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Small Package, Big Productions

Newtek’s Tricaster was put through its paces at Summer X Games XV in 2009.
IT technologies have powered integrated production systems from quirky kitchen appliance namesakes into mainstream control rooms. With production automation, built-in peripherals and third party device drivers, they boost quality and consistency, while pleasing “do more with less” management.

All aim for similar vertical markets—broadcast, live events, mobile/satellite, municipalities, etc. Newsrooms, however, still belong to Grass and Ross; the others use “bang for the buck” and “good things come in small package” appeals.


“Sales have grown throughout the recession,” said Ken Swanton, president of Broadcast Pix in Billerica, Mass. The company’s signature Slate production systems “are in 70+ countries... they cost a third less to buy and operate and use staff more efficiently.” Swanton attributes success to Slate’s Fluent workflow software. “Recently announced Version 7.3, a free upgrade, adds single button Macro recall of complex switcher moves, including specific clip/graphic files, plus robotic camera, audio mixer and server controls; also, enhanced multiview, file-based clip, and graphic library management,” Swanton said.

Community access TV station Melrose Massachusetts Television is a Slate customer. “The integration impressed me most; it’s not just a switcher, but a monitor wall, disk recorder, DVE, stillstore, and graphics system,” said Chip Potito, production engineer. “We replaced 4-5 equipment pieces and 10 CRTs, saving electricity, air conditioning and maintenance.” Since new public access equipment walks a fine line between scaring members away and technical sophistication, “it was important that everyone understand it,” Potito continued. “We had many ‘aha!’ moments discovering how much could be done.” Fluent macros “made effects unbelievably easy—I rebuilt the old system’s effects in just hours—a major time saver.”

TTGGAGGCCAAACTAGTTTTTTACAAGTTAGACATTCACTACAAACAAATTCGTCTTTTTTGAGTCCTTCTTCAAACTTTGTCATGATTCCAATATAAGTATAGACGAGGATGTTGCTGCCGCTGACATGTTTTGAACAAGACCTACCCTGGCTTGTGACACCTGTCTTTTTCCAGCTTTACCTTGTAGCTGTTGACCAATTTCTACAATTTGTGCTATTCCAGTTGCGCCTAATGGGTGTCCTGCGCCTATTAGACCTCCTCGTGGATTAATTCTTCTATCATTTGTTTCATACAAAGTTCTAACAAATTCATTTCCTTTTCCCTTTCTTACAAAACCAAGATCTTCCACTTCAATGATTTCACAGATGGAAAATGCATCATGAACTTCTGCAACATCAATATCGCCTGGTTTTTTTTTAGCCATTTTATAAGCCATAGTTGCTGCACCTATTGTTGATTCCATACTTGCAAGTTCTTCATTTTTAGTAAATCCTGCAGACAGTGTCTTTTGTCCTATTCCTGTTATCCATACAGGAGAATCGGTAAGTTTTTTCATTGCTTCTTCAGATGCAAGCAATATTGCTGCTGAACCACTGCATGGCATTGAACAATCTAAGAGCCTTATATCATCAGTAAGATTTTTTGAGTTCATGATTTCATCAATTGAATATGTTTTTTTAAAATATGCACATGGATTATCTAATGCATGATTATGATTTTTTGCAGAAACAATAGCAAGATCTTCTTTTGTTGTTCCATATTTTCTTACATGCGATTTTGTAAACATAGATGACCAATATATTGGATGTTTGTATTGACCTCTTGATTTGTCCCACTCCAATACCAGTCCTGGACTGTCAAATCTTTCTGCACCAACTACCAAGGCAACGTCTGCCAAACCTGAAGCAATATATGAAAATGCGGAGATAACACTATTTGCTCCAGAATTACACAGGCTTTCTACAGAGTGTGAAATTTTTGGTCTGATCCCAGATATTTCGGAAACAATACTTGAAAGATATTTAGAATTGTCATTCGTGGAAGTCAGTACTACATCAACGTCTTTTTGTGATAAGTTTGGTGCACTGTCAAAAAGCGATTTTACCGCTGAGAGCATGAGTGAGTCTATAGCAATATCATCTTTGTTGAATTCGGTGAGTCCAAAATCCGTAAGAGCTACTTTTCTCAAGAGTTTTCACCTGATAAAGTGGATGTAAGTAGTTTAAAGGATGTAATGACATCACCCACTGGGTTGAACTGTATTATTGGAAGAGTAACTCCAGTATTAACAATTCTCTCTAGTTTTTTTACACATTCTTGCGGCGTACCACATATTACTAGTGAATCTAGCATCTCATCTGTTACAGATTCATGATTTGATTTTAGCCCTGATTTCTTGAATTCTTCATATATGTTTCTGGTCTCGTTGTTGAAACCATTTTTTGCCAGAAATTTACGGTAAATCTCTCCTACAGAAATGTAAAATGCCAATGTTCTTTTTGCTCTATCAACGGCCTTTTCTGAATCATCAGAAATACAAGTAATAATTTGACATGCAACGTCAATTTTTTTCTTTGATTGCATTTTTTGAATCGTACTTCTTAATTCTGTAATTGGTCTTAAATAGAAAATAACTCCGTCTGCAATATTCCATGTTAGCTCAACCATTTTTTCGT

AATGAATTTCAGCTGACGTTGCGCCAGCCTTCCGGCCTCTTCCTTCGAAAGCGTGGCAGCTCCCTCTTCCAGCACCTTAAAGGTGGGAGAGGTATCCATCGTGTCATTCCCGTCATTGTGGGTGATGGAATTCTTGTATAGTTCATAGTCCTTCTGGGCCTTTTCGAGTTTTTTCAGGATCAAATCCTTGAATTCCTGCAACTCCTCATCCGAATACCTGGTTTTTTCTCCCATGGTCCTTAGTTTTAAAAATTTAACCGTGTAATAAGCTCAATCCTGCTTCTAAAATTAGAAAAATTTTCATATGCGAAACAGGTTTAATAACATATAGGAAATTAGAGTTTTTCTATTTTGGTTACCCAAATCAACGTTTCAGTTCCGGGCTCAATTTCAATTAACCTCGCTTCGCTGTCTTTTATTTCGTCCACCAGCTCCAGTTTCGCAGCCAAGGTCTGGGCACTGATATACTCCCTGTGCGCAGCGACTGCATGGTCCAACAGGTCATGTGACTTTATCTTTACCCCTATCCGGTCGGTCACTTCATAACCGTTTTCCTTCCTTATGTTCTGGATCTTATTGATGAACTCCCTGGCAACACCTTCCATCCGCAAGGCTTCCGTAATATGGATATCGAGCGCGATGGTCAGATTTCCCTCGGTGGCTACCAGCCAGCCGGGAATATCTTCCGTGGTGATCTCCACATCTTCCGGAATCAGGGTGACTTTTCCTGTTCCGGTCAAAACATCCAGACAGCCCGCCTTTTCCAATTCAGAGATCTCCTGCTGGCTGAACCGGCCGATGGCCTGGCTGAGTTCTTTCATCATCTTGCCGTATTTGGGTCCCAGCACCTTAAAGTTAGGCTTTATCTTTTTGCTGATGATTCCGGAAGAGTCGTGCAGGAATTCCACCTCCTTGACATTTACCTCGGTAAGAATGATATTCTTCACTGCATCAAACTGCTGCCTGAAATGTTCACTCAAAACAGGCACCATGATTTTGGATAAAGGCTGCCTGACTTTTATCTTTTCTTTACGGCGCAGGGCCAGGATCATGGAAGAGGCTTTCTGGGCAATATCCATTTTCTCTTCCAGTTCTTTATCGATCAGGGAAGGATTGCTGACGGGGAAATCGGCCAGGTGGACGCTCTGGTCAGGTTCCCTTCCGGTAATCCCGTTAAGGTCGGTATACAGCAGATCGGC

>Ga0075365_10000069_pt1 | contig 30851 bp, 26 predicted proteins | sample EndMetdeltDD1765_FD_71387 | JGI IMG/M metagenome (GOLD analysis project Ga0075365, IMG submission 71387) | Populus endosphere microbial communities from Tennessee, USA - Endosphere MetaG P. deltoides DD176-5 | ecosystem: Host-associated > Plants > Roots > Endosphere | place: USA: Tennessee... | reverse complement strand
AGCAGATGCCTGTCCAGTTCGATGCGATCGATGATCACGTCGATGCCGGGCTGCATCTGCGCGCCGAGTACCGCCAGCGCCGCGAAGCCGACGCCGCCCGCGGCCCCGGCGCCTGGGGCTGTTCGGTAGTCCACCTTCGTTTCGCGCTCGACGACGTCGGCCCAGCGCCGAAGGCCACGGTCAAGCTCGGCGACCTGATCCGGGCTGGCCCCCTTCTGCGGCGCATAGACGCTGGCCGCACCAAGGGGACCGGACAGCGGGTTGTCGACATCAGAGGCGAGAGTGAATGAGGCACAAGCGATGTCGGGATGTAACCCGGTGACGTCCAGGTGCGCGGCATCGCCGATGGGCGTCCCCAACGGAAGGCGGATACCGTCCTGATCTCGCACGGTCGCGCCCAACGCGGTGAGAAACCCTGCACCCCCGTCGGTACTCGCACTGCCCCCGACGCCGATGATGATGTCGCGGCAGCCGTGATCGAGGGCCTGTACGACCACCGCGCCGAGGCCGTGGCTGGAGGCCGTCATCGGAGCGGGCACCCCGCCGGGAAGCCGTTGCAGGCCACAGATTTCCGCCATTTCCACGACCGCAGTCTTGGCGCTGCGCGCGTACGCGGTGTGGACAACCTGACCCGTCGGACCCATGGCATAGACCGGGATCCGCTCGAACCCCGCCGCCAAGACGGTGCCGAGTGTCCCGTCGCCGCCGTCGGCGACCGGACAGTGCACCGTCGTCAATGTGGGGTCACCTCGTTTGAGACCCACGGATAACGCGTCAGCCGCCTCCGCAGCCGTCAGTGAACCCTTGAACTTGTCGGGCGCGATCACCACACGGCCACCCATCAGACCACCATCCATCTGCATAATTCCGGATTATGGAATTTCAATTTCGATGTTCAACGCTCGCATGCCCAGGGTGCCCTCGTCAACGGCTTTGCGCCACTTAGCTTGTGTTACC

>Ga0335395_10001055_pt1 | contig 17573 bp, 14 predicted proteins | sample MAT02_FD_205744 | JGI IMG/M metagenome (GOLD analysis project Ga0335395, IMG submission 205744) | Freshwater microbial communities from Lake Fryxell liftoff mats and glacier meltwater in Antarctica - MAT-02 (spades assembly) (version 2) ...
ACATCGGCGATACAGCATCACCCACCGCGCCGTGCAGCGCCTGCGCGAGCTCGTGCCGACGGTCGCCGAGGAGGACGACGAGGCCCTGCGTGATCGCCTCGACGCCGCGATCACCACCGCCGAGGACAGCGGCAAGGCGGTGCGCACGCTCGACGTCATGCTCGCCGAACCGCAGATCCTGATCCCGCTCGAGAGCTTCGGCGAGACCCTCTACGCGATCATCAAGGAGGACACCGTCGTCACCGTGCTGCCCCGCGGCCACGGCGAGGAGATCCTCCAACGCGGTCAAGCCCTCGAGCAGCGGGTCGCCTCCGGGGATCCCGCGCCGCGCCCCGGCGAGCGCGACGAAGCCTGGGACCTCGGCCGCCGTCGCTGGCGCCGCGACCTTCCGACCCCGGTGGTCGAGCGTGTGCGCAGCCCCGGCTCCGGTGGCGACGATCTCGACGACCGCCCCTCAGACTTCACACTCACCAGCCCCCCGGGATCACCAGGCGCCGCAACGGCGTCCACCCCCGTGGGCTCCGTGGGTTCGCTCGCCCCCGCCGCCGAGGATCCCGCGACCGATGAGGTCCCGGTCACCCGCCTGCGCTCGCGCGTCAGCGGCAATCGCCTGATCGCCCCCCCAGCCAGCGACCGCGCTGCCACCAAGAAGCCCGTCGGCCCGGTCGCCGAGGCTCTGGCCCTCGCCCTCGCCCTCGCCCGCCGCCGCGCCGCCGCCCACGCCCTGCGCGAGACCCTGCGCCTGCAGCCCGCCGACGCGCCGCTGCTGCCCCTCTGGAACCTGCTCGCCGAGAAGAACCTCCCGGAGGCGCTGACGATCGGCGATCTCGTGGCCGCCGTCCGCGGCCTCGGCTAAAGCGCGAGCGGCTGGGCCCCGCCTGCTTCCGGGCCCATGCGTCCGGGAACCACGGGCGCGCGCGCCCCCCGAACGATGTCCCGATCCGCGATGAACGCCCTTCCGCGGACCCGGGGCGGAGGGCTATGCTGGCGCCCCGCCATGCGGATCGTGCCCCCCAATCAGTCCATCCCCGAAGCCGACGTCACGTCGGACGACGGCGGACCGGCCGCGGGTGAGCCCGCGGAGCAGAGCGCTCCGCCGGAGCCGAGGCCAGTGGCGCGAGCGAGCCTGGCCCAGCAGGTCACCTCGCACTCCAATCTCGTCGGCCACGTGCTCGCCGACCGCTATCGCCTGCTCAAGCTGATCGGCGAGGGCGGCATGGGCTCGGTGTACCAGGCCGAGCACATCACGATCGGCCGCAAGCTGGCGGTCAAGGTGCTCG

When Billerica neighbor Echolab introduced its new Atem integrated production system at the 2009 NAB Show, the company touted the product’s quick to market launch and affordable price, as well as its versatility.

Atem’s forte is mixing input formats, according to senior product manager Ankit Patel. “For example, from a DVD player or laptop via HDMI plus SD/HD feeds—and simultaneously output multiple SD/HD flavors. Atem has a 10 input multiviewer with source labeling and two-channel media player for animated transitions and looping backgrounds.”

Patel emphasizes the importance of native processing, “which should equal or exceed the primary input to ensure the highest signal quality and least delay.” Atem is 3G [gigabit] in 720p and 1080i; a firmware update will soon enable 1080p/60.


According to Andrew Alexander, vice president of For-A, Canada, the company’s HVS-300HS is “probably the hottest small switcher on the market.” The highly engineered, format agile system has a configurable 16 channel multiviewer, picture-in-picture and 2D/3D DVEs, plus frame synchronization with up-conversion and aspect ratio correction on all inputs, “and it doesn’t rely on embedded computer technology,” he said.

For Lawrence Partington, partner and executive producer at Toronto teleport and satellite services company, TV2GO, “For-A was the obvious choice... auto sensing lets it accept any camera/video source. Our typical clients are broadcasters with their own ENG cameras; our truck has to support whatever the ‘client-du-jour’ supplies. Plus, the switcher’s very small footprint and self-generated monitor display saves rack space—one 46-inch LCD can be configured as a camera/switching display, uplink/downlink/off-air confidence monitor, or full ‘home theater’ mode via the switcher.”

John Benson, Grass Valley product manager for integrated production solutions, promotes the company’s Ignite HD system for news and live studio production. “It scales to all market sizes and handles complex scripted or non-scripted scenarios.” The MediaFUSE option streamlines multimedia distribution with preproduction mark-up for over-the-air, Web and mobile platforms. Ignite auto-parses “content into on-demand segments with all associated metadata—video clips, story text, stills, thumbnails, and predefined syndication points—into multiple formats,” Benson said.